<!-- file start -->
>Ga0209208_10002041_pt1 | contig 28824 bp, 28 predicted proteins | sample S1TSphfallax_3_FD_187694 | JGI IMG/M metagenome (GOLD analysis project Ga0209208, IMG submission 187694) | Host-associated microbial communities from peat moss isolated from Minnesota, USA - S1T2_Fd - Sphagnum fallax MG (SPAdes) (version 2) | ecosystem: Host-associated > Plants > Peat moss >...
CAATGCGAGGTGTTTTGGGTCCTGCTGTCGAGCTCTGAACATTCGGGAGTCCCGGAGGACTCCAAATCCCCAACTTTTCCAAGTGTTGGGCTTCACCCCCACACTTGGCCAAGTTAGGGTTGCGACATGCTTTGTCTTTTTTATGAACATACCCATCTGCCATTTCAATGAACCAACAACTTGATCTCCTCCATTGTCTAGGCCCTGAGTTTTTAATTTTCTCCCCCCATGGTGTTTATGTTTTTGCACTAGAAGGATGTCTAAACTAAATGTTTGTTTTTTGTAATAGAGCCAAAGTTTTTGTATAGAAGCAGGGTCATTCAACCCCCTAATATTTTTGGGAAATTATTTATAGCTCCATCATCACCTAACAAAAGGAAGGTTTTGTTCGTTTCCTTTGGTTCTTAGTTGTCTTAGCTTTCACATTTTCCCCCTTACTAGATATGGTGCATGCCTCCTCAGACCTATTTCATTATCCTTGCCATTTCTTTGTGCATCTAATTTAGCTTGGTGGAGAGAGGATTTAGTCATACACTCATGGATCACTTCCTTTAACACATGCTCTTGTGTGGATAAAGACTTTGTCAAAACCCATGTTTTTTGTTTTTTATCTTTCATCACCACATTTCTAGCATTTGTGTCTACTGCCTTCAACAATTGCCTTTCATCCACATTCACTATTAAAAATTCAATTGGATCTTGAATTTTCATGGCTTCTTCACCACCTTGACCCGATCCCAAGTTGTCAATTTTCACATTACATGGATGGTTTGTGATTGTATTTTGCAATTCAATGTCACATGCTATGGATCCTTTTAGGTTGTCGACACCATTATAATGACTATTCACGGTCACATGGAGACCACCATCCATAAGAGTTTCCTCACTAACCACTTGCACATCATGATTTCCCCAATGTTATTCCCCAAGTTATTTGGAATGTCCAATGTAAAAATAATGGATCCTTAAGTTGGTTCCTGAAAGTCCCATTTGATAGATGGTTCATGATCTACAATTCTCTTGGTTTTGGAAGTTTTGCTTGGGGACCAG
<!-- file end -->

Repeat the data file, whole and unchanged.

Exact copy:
>Ga0209208_10002041_pt1 | contig 28824 bp, 28 predicted proteins | sample S1TSphfallax_3_FD_187694 | JGI IMG/M metagenome (GOLD analysis project Ga0209208, IMG submission 187694) | Host-associated microbial communities from peat moss isolated from Minnesota, USA - S1T2_Fd - Sphagnum fallax MG (SPAdes) (version 2) | ecosystem: Host-associated > Plants > Peat moss >...
CAATGCGAGGTGTTTTGGGTCCTGCTGTCGAGCTCTGAACATTCGGGAGTCCCGGAGGACTCCAAATCCCCAACTTTTCCAAGTGTTGGGCTTCACCCCCACACTTGGCCAAGTTAGGGTTGCGACATGCTTTGTCTTTTTTATGAACATACCCATCTGCCATTTCAATGAACCAACAACTTGATCTCCTCCATTGTCTAGGCCCTGAGTTTTTAATTTTCTCCCCCCATGGTGTTTATGTTTTTGCACTAGAAGGATGTCTAAACTAAATGTTTGTTTTTTGTAATAGAGCCAAAGTTTTTGTATAGAAGCAGGGTCATTCAACCCCCTAATATTTTTGGGAAATTATTTATAGCTCCATCATCACCTAACAAAAGGAAGGTTTTGTTCGTTTCCTTTGGTTCTTAGTTGTCTTAGCTTTCACATTTTCCCCCTTACTAGATATGGTGCATGCCTCCTCAGACCTATTTCATTATCCTTGCCATTTCTTTGTGCATCTAATTTAGCTTGGTGGAGAGAGGATTTAGTCATACACTCATGGATCACTTCCTTTAACACATGCTCTTGTGTGGATAAAGACTTTGTCAAAACCCATGTTTTTTGTTTTTTATCTTTCATCACCACATTTCTAGCATTTGTGTCTACTGCCTTCAACAATTGCCTTTCATCCACATTCACTATTAAAAATTCAATTGGATCTTGAATTTTCATGGCTTCTTCACCACCTTGACCCGATCCCAAGTTGTCAATTTTCACATTACATGGATGGTTTGTGATTGTATTTTGCAATTCAATGTCACATGCTATGGATCCTTTTAGGTTGTCGACACCATTATAATGACTATTCACGGTCACATGGAGACCACCATCCATAAGAGTTTCCTCACTAACCACTTGCACATCATGATTTCCCCAATGTTATTCCCCAAGTTATTTGGAATGTCCAATGTAAAAATAATGGATCCTTAAGTTGGTTCCTGAAAGTCCCATTTGATAGATGGTTCATGATCTACAATTCTCTTGGTTTTGGAAGTTTTGCTTGGGGACCAG